Forenk, the unlucky son of pig farmers, shamed into leaving home as an outcast, begins an odyssey to uncover his destiny as the last mortal capable of fathering divine beings. Along the way he meets his guardians and companions, erotic angels and slightly deranged magic-users who attempt to protect Forenk from his nemesis, a wrathful witch goddess and her demons, including a possessed psycho squirrel ancestor spirit, whose aim is to win back the lands lost in time out of mind. The Goddess of Pigland is a humorous and mature illustrated satire of the hero’s journey, mythic archetypes and the fantasy genre. An legendary epic filtered through absurd humor and Freudian dreams.
Warnings: mentions of bestiality, violence, fecal matter
The Goddess of Pigland is a comedy fantasy epic filled with surrealism and a dry sense of humour. It follows the adventures of Forenk, a poor pig farmer in the country of Pigland who ends up being the son of deities and must go on a quest to come into his inheritance as a progenitor of new godspawns. Basically, every girl he meets wants him to fuck them so that they can make god babies. It’s a very odd book, and is quite the tongue-in-cheek parody of the hero’s journey fantasy genre, and despite it’s sexual premise isn’t actually as explicit as expected. Apparently written and illustrated over the span of 12 years, this is just as epic in the making as in the reading, and one author’s lifelong masterpiece of sex, fart, and poop jokes. (And that is a very loving observation, let me tell you; this sort of oddity delights me.)
The author is actually quite good at weaving very witty turns of phrase and filling the text with clever puns and quips. I was surprised just how often I laughed out loud reading this, grinning at a string of alliteration or a stupid name for a place. It reminded me very much of Monty Python, and I could just see in my mind’s eye a film adaptation of this ala Holy Grail. The story is incredibly simple and threadbare but the prose carries it’s characters through each stupid trial with comedic flair. It’s not exactly high-brow comedy, but it did have me in stitches.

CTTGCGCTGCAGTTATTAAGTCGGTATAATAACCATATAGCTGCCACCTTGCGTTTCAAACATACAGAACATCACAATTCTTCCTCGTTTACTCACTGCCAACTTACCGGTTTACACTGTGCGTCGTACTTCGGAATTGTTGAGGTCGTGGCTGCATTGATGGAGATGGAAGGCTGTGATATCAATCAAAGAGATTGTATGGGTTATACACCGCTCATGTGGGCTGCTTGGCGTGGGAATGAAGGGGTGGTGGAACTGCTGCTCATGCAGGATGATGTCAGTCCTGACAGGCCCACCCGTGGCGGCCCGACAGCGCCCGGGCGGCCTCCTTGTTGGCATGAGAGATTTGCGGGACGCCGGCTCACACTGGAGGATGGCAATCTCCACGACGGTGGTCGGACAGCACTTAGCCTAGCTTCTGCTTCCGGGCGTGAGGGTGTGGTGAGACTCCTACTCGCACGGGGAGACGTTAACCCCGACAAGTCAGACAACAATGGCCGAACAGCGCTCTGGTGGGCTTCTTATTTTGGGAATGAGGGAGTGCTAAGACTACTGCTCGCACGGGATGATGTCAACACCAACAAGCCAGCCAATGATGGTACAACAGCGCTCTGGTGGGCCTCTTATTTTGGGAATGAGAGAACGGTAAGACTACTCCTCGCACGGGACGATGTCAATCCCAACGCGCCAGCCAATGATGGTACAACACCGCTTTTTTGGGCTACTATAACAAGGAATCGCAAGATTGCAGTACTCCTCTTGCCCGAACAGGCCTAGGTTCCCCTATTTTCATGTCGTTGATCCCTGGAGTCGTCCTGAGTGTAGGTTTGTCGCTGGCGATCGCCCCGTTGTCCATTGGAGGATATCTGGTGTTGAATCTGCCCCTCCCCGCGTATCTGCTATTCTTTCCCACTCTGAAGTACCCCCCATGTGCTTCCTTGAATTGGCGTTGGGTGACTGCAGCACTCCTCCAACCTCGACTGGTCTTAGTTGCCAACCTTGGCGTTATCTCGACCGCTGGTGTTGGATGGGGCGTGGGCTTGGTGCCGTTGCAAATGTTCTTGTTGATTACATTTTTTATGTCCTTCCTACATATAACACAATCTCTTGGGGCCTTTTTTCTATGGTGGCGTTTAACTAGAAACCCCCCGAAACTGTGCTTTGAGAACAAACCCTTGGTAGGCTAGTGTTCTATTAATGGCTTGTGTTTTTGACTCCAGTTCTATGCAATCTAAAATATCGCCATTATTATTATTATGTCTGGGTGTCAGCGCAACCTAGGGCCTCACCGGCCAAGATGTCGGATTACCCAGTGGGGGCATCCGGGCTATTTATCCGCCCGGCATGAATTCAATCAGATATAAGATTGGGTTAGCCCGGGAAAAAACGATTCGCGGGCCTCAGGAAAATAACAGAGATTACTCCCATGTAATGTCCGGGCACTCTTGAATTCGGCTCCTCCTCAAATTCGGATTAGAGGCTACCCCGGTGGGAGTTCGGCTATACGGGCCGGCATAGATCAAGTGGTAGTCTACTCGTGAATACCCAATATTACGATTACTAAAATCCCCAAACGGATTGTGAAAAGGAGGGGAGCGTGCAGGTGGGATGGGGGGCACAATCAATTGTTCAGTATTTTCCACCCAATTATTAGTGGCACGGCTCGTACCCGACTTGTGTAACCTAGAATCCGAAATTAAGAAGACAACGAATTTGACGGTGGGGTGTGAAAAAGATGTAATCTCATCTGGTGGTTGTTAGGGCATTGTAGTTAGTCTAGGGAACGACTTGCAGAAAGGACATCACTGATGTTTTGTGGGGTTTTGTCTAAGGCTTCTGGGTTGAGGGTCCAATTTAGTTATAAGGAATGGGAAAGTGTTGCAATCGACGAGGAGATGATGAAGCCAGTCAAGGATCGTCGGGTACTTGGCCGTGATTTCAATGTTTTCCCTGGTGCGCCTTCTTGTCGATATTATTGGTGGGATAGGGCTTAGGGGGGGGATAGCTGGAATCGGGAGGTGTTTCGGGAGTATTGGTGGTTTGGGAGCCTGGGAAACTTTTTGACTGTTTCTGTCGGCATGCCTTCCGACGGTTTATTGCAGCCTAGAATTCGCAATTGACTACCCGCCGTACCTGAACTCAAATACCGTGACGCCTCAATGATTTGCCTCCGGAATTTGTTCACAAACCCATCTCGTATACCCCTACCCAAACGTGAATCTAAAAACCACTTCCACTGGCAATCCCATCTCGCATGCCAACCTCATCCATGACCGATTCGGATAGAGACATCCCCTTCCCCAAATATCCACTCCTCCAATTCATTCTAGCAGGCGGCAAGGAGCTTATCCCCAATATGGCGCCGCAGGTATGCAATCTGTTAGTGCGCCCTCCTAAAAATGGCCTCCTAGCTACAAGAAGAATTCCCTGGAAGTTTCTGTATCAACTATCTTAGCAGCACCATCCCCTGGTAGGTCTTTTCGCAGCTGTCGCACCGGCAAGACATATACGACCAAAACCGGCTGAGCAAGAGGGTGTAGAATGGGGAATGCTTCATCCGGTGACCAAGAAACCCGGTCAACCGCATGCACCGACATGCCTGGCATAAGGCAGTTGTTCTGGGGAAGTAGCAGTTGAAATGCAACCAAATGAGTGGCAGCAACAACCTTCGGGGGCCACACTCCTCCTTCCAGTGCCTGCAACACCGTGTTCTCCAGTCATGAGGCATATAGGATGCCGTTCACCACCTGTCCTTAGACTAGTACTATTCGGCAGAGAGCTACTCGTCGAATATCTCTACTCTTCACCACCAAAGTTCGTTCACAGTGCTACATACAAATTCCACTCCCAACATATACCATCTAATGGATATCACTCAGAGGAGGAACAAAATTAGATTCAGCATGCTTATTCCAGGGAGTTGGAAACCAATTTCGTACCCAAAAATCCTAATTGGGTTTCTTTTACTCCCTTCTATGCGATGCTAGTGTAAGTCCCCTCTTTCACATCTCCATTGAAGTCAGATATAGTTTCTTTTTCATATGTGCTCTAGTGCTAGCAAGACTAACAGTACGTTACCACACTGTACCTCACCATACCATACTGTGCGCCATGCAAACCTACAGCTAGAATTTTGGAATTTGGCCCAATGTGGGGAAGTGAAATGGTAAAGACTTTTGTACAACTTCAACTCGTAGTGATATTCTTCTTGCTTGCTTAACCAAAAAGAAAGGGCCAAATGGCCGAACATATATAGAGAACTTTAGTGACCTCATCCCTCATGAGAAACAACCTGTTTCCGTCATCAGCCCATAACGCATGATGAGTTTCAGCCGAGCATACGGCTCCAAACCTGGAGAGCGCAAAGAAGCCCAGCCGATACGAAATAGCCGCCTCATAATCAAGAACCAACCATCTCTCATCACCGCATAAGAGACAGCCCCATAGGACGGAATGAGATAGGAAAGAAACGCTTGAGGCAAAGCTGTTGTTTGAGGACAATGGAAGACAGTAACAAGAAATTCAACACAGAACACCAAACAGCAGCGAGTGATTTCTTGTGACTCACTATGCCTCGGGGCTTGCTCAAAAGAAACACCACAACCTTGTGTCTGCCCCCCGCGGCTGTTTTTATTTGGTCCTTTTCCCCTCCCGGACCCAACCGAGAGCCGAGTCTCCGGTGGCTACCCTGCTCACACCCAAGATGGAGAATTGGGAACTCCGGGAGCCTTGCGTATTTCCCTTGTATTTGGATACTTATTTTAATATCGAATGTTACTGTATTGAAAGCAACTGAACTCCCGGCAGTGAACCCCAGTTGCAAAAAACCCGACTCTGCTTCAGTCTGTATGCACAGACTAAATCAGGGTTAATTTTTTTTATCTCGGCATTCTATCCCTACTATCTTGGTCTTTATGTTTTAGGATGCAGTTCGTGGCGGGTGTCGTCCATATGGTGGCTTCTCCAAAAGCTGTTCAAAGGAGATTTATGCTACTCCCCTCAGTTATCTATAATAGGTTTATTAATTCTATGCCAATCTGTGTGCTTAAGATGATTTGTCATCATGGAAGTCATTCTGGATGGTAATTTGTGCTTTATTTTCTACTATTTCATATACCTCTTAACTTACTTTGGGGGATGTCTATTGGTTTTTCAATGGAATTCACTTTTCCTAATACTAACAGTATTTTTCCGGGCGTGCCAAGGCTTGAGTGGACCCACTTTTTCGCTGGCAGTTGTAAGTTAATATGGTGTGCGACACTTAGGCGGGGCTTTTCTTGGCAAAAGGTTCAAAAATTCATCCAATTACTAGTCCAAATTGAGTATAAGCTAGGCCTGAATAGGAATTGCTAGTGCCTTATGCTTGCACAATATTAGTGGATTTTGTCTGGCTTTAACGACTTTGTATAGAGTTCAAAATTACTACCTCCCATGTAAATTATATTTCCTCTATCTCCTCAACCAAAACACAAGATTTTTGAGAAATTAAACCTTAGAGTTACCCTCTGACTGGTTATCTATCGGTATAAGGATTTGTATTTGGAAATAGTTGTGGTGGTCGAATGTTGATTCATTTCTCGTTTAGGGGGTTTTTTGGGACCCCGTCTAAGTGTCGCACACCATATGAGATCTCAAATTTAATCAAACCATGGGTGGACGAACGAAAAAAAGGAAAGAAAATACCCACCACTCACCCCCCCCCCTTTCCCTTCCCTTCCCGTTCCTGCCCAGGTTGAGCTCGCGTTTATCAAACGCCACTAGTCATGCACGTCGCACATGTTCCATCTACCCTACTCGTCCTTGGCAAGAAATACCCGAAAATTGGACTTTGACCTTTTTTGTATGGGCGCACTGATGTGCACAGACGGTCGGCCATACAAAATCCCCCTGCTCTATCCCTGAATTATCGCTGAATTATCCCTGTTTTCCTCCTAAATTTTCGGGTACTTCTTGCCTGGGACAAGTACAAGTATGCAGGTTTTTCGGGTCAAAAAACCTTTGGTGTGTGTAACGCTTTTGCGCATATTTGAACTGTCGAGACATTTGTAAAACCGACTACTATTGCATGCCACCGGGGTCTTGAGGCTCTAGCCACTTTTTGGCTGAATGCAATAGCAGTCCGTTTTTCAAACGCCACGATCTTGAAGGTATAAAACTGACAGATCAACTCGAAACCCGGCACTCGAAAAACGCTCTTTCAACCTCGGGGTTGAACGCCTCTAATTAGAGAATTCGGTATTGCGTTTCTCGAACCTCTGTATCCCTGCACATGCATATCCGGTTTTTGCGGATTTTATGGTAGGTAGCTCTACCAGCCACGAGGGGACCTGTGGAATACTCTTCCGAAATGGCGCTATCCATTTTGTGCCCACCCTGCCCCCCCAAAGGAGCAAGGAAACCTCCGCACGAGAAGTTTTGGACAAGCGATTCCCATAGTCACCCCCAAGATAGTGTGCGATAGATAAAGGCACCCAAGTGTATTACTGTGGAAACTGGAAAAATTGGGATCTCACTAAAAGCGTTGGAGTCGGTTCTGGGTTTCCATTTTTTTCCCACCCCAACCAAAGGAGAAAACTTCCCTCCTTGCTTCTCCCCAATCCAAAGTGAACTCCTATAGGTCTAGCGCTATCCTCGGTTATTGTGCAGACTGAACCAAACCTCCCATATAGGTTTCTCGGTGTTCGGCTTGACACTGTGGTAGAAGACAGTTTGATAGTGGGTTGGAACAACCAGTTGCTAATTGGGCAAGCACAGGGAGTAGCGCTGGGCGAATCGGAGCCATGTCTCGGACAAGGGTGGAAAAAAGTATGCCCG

It is also an illustrated novel, and every so often there are drawings by the author showcasing key moments in the text. These drawings are rough, but fascinating, images that I am ever so glad the author included. It gives even more of a sense of scope to the text and an immersion into what is a uniquely bizarre world.
This was a really unique reading experience in the emotional engagement department. While there isn’t any real depth of emotional connection to any of these characters, it kind of feels like not only is there not really supposed to be, but that the lack of caring about the characters is in fact part of it’s charm and what makes it enjoyable. I loved not giving a shit about anyone in this book, which is again very in keeping in the tradition of titles like Monty Python and the Holy Grail: Everyone is kind of bland, forgettable, and stupid and that’s why so much of the humor works. You feel like you really wouldn’t care if the entire world of Pigland was destroyed horribly because no matter what transpire,s it’s going to be entertaining, which is a really rare kind of feeling to get from a piece of fiction. I didn’t hate any of the characters, but I didn’t feel connected to any of them, and that feeling of separation from them adds to the surrealist charm of the narrative.